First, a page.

in Astronomical Journal (The) (2017), 154

Two narrow and dense rings (called C1R and C2R) were discovered around the Centaur object (10199) Chariklo during a stellar occultation observed on 2013 June 3. Following this discovery, we planned ... [plus ▼]

Two narrow and dense rings (called C1R and C2R) were discovered around the Centaur object (10199) Chariklo during a stellar occultation observed on 2013 June 3. Following this discovery, we planned observations of several occultations by Chariklo’s system in order to better characterize the physical properties of the ring and main body. Here, we use 12 successful occulations by Chariklo observed between 2014 and 2016. They provide ring profiles (physical width, opacity, edge structure) and constraints on the radii and pole position. Our new observations are currently consistent with the circular ring solution and pole position, to within the ±3.3 km formal uncertainty for the ring radii derived by Braga-Ribas et al. The six resolved C1R profiles reveal significant width variations from ∼5 to 7.5 km. The width of the fainter ring C2R is less constrained, and may vary between 0.1 and 1 km. The inner and outer edges of C1R are consistent with infinitely sharp boundaries, with typical upper limits of one kilometer for the transition zone between the ring and empty space. No constraint on the sharpness of C2R’s edges is available. A 1σ upper limit of ∼20 m is derived for the equivalent width of narrow (physical width < 4 km) rings up to distances of 12,000 km, counted in the ring plane. [moins ▲]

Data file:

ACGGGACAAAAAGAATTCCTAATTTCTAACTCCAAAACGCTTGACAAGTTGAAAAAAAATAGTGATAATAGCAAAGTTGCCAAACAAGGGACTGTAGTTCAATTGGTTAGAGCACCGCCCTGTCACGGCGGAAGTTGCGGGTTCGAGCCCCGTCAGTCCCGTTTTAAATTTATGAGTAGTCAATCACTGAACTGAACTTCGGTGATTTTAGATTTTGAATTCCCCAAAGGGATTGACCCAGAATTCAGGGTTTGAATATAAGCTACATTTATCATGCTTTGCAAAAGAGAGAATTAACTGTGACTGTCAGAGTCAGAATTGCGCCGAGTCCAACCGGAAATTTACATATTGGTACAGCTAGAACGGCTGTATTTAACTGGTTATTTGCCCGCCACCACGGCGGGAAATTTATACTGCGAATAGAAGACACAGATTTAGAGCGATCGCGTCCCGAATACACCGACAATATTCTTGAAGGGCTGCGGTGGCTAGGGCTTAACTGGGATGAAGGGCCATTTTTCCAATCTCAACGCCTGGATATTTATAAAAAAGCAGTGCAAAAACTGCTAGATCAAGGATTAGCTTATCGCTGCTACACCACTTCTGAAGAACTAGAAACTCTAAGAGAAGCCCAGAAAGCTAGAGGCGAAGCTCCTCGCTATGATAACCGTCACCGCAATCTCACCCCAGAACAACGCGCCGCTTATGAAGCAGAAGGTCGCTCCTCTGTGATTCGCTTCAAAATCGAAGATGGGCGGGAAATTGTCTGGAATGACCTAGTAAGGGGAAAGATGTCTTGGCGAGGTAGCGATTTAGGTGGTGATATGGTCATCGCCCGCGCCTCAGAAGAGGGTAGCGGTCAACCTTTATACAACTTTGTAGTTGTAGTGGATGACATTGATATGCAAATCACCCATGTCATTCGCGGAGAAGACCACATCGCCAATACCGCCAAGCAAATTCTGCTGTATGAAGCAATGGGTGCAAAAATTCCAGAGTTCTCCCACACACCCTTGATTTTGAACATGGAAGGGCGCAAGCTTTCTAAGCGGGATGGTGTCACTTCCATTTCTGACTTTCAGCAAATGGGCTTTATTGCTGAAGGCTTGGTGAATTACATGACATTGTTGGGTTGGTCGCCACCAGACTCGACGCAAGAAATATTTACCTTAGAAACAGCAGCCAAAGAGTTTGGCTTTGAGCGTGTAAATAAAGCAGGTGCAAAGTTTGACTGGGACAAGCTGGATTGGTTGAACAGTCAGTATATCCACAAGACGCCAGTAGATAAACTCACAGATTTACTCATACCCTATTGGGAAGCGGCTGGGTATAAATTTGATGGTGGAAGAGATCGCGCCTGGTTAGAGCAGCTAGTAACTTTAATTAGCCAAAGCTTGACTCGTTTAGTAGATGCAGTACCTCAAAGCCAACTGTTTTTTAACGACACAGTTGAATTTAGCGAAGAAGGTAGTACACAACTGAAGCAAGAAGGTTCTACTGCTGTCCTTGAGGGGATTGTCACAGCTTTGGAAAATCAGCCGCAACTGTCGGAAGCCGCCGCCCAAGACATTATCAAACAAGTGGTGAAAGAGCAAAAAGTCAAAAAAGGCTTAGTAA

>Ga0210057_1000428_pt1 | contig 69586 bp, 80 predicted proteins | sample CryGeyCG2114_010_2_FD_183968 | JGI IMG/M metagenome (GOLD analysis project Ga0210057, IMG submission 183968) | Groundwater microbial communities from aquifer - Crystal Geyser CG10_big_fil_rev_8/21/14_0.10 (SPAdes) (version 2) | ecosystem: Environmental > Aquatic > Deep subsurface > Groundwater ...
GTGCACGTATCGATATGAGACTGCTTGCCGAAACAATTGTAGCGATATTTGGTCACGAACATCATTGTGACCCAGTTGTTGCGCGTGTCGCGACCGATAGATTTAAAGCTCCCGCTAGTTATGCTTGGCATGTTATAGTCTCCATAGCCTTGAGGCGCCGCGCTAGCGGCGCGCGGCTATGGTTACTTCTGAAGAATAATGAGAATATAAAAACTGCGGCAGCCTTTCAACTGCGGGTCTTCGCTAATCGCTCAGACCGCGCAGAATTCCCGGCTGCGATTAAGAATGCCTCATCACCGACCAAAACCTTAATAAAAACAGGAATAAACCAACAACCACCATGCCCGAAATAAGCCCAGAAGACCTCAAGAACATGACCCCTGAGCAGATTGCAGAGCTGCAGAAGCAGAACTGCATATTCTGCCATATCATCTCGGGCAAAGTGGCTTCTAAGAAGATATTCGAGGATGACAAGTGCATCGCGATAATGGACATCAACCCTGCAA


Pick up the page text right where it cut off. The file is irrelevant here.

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Voir détailTemporal Evolution of the High-energy Irradiation and Water Content of TRAPPIST-1 Exoplanets
Bourrier, V.; de Wit, J.; Bolmont, E. et al

in Astronomical Journal (The) (2017), 154

The ultracool dwarf star TRAPPIST-1 hosts seven Earth-size transiting planets, some of which could harbor liquid water on their surfaces. Ultraviolet observations are essential to measuring their high ... [plus ▼]

The ultracool dwarf star TRAPPIST-1 hosts seven Earth-size transiting planets, some of which could harbor liquid water on their surfaces. Ultraviolet observations are essential to measuring their high-energy irradiation and searching for photodissociated water escaping from their putative atmospheres. Our new observations of the TRAPPIST-1 Lyα line during the transit of TRAPPIST-1c show an evolution of the star emission over three months, preventing us from assessing the presence of an extended hydrogen exosphere. Based on the current knowledge of the stellar irradiation, we investigated the likely history of water loss in the system. Planets b to d might still be in a runaway phase, and planets within the orbit of TRAPPIST-1g could have lost more than 20 Earth oceans after 8 Gyr of hydrodynamic escape. However, TRAPPIST-1e to h might have lost less than three Earth oceans if hydrodynamic escape stopped once they entered the habitable zone (HZ). We caution that these estimates remain limited by the large uncertainty on the planet masses. They likely represent upper limits on the actual water loss because our assumptions maximize the X-rays to ultraviolet-driven escape, while photodissociation in the upper atmospheres should be the limiting process. Late-stage outgassing could also have contributed significant amounts of water for the outer, more massive planets after they entered the HZ. While our results suggest that the outer planets are the best candidates to search for water with the JWST, they also highlight the need for theoretical studies and complementary observations in all wavelength domains to determine the nature of the TRAPPIST-1 planets and their potential habitability. [moins ▲]